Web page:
Yeah, yeah. I mean, doesn’t have to be Lego, it works really well. But I think it’s a it’s like a mindset, and it is some of those underlying principles. And, you know, we’re doing a lot in the online world. So I’m hopeful in 2021, they’ll, you know, more people around the world, we’re very fortunate in Australia that will hopefully get back to some face to face stuff, maybe sooner than others, like they are doing in New Zealdn at the end of the month. And the rest of the world will hopefully follow with its vaccines and you know, all sorts of stuff, but the online world and like I said, I’m interested in virtual reality and other stuff like that, that’s still going to have a place. But I’m looking forward to getting back in the room. And yeah, running a few more sessions, I have to say.


Murray Guest  28:04

Yeah, well, I know what I’m doing with some clients at the moment of blended approach. So we’re doing some face to face and some online, and how we can create a program where it’s embracing this different way of working, and then the face to face, I think is going to have more value, because it’s like, we’re getting together face to face now.


Michael Fearne  28:24



Murray Guest  28:25

Yeah. The other thing, I’m wondering, do you have any hopes for your book? Like what’s a hope for your book?


Michael Fearne  28:36

My hope for the book is that it’s, it sort of becomes the not the de facto standard, but the first book that people go to, like they want to learn Lego Serious Play. And if people are still interested in reading books, and that’s the way they like to learn, then grab this one, because it’s got everything you need. And I think that’s the hope is that, that the information within it will just spread. Like I love hearing that story you said before, you know that you came along to my training, you got some information, you applied it, you had a fantastic experience, and you helped someone and, you know, there was another one from a lady who’s up in Queensland who’s doing Lego Serious Play with, you know, people in what’s called the Global South. So things like East Timor, and community programs there. And I just love hearing that. So I’m just fascinated. There’s a guy in Uganda that I was just chatting with the other day, and he’s starting to apply in his startup co working space. And I just love those stories. Like that’s what I love. That’s what I get a real kick out of. And so that’s my hope for the book is that people just around the world will start doing more Lego Serious Play and, and we can move past it being this sort of exclusive type activity to really start to build on top of it and really progress it and innovate with it.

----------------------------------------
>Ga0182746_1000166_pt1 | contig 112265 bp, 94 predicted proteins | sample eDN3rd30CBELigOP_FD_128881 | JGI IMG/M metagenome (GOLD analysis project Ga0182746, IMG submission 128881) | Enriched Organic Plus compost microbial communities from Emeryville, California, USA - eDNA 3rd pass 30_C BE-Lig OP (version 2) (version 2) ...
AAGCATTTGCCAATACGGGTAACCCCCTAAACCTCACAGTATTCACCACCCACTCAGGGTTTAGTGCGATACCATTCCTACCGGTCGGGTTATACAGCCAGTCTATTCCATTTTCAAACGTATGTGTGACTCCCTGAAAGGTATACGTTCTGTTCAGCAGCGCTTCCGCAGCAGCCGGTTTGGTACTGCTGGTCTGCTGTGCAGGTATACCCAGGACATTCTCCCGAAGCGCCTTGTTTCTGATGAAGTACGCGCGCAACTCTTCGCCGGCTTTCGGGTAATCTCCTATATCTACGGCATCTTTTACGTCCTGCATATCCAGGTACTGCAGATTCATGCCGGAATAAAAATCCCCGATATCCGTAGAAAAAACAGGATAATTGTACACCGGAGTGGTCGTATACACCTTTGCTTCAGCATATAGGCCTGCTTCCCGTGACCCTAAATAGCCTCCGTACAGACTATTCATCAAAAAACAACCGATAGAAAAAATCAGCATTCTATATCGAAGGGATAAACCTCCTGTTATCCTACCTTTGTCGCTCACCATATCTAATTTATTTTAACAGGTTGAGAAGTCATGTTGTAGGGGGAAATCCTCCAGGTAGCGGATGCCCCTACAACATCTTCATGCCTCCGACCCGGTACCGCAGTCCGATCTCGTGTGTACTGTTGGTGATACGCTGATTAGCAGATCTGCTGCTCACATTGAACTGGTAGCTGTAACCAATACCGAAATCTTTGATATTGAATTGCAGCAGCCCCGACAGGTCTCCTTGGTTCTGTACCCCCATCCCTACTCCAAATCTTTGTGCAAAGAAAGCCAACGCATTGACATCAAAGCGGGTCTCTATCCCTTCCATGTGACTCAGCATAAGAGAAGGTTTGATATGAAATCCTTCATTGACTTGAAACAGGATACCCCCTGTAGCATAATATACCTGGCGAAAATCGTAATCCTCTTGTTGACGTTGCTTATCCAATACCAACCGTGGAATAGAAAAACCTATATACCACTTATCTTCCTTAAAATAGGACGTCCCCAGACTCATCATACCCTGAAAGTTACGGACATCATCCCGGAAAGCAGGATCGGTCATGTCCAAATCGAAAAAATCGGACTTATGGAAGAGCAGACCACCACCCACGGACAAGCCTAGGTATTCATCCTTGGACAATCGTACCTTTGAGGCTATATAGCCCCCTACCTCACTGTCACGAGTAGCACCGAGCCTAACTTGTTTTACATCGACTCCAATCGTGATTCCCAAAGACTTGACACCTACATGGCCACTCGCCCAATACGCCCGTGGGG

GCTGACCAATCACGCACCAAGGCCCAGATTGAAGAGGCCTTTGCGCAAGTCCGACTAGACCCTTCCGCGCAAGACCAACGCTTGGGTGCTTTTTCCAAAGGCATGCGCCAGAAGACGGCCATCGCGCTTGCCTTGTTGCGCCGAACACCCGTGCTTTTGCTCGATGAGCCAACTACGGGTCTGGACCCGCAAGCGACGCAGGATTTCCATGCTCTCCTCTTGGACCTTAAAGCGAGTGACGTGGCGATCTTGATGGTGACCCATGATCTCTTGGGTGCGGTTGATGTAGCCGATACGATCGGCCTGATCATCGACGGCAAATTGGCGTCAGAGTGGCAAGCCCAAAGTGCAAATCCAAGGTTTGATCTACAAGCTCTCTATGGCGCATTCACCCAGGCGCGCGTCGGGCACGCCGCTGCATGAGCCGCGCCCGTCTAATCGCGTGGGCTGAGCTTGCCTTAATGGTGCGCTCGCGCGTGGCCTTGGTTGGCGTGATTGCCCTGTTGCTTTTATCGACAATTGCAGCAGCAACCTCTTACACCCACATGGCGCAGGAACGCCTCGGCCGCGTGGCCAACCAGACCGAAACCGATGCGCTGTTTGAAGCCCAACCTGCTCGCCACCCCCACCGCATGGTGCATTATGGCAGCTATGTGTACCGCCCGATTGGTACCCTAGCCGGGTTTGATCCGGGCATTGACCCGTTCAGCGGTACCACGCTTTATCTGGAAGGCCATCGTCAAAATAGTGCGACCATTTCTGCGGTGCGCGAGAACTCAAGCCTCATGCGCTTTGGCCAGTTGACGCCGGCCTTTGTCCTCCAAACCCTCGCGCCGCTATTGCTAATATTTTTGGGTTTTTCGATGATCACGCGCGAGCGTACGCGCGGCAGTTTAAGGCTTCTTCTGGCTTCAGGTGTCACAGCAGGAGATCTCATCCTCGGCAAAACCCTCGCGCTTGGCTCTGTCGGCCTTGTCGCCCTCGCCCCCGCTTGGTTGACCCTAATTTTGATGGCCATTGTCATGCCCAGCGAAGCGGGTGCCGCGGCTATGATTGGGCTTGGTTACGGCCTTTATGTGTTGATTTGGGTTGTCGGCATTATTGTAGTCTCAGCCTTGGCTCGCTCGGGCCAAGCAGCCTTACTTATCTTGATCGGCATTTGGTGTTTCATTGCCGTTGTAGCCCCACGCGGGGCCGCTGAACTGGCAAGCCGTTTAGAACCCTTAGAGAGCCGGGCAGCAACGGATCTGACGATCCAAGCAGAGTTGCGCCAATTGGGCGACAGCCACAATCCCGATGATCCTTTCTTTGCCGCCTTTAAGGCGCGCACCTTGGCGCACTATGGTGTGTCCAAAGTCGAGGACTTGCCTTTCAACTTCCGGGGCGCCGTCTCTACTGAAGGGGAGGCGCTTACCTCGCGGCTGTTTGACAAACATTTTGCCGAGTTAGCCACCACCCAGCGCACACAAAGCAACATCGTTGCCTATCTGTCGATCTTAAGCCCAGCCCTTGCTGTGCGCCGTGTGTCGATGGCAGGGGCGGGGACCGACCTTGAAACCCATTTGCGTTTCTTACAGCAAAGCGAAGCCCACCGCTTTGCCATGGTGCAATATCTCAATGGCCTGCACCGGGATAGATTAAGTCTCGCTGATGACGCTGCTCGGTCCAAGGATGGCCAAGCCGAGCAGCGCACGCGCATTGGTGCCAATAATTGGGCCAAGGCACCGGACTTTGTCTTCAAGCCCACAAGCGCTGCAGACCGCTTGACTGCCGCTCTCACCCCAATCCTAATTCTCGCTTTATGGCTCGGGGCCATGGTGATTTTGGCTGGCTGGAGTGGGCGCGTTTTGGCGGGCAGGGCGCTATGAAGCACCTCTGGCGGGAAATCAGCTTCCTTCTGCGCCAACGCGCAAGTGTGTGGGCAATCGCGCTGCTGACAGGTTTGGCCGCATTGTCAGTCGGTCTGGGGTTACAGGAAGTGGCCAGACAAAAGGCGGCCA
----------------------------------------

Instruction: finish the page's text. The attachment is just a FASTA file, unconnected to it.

Murray Guest  29:49

I look forward to seeing some photos of people reading the book on public transport or in the middle of nowhere and you’re like, Ah, there’s my book and someone’s reading it.


Michael Fearne  29:59

Yeah, it’s interesting. I mean, now that it’s out, and I, my big aim is just to get it into people’s hands and like we’re chatting a little while back, it’s not like you make huge money from a book, you really don’t, it’s just the impact you want in the world. And books are just one way to do it. And so sort of, you know, it’s a big effort to, and I spent a bit of money to get all my information to a book, but just the payoff is, just the excitement of seeing where people take it.


Murray Guest  30:27

I’m just thinking about what else you think might happen, like the future of Lego Serious Play? Do you have any thoughts about where that may go? You talked about your excitement of understanding the different applications and how people are using it. Do you have any thoughts about where this may look in the future? What it might look like as well?


Michael Fearne  30:47

Yeah, yes, I’ve had this vision probably for maybe three or four years now, once I really started thinking about and once I got comfortable with the method, had this vision in my mind that in sort of every office, in every school, just in every space, there’s literally like a bag of Lego over there. And people know how to do Lego Serious Play. And when they’re having a conversation, they’ll sit down, they go, you know what, Murray, I think we need to get the Lego and just change this conversation, let’s get it, we know how to do it, let’s just build it, it’s almost like a self service, you know, let’s just almost like a post it note a whiteboard, the Legos there, we know how to do Lego Serious Play, let’s use it to have a better conversation. There will always be places for the experts in terms of, you know, sort of bringing an external facilitator in because there’s, there’s certain things that we do in terms of, you know, allowing the group, you know, to the idea of an external facilitator is that you are helping that process. And so they’ll always be, you know, sort of space for us to come in, but I just see it at a lower level, just everyone using it themselves. And I mean in the end, I’d love to just be out of a job, honestly, like it was like everyone does Lego Serious Play. And you know, they they have that information. And that’s decades off. But that’s sort of the dream is, is just sort of ubiquitous use of it in the right moment. Like it’s not for every conversation, but for the right moment, the right conversation, we know how to do it, let’s grab the Lego. And let’s get some value out of it.